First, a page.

Q • In connection with the issue of euthanasia, recent studies have shown that at least 80 percent of a person’s total health costs are spent on him/her after he/she reaches the age of 80. This means that this money is being spent to prolong the life of an elderly person who normally has only a few years to live anyway. Doesn’t this fact provide a justification for euthanasia?
A • What exactly is euthanasia? Euthanasia can be defined as putting a person to death either by withholding or removing what is necessary to prolong life, such as medical care or food, or by administering something which will bring about death, such as a lethal injection.
Financial questions should never determine the legality of euthanasia. God’s word is our only standard for deciding whether anything is right or wrong, and God’s word tells us plainly that we are not to kill ourselves or others.
Euthanasia is immoral because it denies that God is the only one Who has the right to give and take life. Man wants to decide when to die. And not only does man believe he has the right to determine this for himself, but he also wants to determine this for other people. In both instances man is breaking the sixth commandment.
We may never argue, therefore, that euthanasia is wrong for most people but okay for old people because they do not have long to live and because it often costs so much to keep them alive. The life of an old person is just as precious as that of a young child or a baby or even an unborn child.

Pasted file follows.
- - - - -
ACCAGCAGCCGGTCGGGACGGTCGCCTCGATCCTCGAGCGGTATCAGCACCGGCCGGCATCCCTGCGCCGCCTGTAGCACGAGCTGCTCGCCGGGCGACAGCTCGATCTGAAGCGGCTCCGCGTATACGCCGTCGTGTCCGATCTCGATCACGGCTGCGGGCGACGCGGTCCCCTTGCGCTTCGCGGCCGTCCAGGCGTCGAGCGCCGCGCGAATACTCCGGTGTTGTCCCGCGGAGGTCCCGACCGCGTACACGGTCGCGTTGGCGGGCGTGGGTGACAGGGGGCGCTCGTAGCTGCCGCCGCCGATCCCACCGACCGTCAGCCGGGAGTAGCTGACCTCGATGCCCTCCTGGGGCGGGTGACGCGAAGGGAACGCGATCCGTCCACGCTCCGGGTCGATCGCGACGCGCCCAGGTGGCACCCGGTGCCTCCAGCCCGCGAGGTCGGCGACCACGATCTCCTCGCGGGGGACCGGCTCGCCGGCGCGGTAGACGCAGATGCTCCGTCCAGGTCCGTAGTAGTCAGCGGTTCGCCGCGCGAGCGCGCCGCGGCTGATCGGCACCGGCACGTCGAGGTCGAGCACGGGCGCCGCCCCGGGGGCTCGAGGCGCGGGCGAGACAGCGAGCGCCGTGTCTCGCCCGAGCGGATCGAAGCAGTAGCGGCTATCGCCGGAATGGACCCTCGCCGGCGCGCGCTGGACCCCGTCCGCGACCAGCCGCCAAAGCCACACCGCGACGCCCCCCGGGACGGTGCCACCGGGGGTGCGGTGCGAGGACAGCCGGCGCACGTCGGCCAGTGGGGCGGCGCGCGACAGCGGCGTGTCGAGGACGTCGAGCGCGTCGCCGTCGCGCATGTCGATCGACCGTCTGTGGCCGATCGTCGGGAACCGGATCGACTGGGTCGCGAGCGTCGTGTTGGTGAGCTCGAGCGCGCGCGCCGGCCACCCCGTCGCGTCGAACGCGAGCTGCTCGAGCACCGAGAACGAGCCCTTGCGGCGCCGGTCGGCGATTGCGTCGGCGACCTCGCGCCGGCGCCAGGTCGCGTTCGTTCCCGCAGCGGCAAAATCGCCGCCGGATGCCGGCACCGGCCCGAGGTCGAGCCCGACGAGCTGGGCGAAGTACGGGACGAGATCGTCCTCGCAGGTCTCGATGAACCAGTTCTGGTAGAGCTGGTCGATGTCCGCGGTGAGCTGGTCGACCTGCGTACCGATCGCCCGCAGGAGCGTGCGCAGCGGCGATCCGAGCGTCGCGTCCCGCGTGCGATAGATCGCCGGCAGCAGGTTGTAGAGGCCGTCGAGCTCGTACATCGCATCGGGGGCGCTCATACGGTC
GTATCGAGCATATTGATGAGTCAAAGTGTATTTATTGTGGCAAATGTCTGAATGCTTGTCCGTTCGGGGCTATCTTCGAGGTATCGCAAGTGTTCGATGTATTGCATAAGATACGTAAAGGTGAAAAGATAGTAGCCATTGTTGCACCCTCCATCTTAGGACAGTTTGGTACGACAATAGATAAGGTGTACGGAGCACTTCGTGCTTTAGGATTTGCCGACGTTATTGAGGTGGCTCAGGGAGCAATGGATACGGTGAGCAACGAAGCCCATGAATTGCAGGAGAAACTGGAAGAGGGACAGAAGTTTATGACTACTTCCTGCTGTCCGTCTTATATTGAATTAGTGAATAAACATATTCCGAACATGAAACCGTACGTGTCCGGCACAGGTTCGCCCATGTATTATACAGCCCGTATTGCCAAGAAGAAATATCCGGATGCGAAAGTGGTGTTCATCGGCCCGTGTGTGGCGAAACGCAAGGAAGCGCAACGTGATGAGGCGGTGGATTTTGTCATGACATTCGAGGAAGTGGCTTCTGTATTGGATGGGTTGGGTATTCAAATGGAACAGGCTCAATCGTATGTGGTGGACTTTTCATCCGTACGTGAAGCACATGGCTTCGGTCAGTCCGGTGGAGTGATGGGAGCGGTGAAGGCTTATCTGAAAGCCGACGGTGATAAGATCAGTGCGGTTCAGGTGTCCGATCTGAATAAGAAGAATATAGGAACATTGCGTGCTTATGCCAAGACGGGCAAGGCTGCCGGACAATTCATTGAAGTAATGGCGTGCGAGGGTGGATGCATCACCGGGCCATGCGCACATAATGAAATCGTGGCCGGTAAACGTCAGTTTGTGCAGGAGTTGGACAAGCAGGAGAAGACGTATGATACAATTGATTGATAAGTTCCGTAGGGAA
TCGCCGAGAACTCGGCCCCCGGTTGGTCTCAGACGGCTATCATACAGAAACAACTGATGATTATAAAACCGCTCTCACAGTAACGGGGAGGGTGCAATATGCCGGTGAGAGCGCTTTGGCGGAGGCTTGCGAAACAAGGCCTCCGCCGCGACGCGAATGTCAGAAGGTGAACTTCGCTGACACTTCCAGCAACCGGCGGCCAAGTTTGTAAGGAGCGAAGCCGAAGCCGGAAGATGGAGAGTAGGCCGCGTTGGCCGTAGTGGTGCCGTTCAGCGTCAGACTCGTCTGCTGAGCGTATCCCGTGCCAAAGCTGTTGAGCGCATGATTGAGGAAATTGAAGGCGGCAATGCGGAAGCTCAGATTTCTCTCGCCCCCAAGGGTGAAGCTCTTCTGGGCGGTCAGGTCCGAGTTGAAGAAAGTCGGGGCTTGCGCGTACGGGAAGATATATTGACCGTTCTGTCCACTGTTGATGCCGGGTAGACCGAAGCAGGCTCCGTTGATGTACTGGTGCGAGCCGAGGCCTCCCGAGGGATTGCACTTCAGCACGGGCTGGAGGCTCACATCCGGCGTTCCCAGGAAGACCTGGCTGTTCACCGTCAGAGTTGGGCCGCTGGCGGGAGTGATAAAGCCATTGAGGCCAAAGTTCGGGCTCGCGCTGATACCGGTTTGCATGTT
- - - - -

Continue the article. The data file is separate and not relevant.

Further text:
There are, however, other questions associated with euthanasia. For example, if someone is being kept alive by artificial means through life support equipment, is it wrong to “pull the plug”? Should this person even be put on this life support equipment in the first place? Another problem is defining when a person is actually dead – is it to be determined by heart activity, or by brain activity, or by both? There is also the question of whether we must, in all cases, use every medical means available to prolong life?
It is impossible to answer all these questions now. However, if anyone is interested in a detailed discussion of these questions and of the whole issue of euthanasia Professor Hanko has written a series of articles on this ethical issue, and they can be found in volume 64 of The Standard Bearer.
Perhaps even some of our readers have ideas concerning these questions and the issue of euthanasia. If this is so we would welcome your contribution to the Beacon Lights.